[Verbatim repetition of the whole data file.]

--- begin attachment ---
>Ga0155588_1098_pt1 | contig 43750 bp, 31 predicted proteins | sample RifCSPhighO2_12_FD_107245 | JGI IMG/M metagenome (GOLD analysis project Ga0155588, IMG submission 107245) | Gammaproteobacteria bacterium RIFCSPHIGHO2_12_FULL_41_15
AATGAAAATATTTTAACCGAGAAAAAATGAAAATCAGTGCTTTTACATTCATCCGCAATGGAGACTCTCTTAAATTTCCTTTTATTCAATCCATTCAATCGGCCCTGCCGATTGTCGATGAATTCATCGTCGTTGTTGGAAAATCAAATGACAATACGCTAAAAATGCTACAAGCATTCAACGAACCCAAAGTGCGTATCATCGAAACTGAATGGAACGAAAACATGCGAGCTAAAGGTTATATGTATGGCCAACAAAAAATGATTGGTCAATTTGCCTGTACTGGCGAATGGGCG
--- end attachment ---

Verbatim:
>Ga0155588_1098_pt1 | contig 43750 bp, 31 predicted proteins | sample RifCSPhighO2_12_FD_107245 | JGI IMG/M metagenome (GOLD analysis project Ga0155588, IMG submission 107245) | Gammaproteobacteria bacterium RIFCSPHIGHO2_12_FULL_41_15
AATGAAAATATTTTAACCGAGAAAAAATGAAAATCAGTGCTTTTACATTCATCCGCAATGGAGACTCTCTTAAATTTCCTTTTATTCAATCCATTCAATCGGCCCTGCCGATTGTCGATGAATTCATCGTCGTTGTTGGAAAATCAAATGACAATACGCTAAAAATGCTACAAGCATTCAACGAACCCAAAGTGCGTATCATCGAAACTGAATGGAACGAAAACATGCGAGCTAAAGGTTATATGTATGGCCAACAAAAAATGATTGGTCAATTTGCCTGTACTGGCGAATGGGCG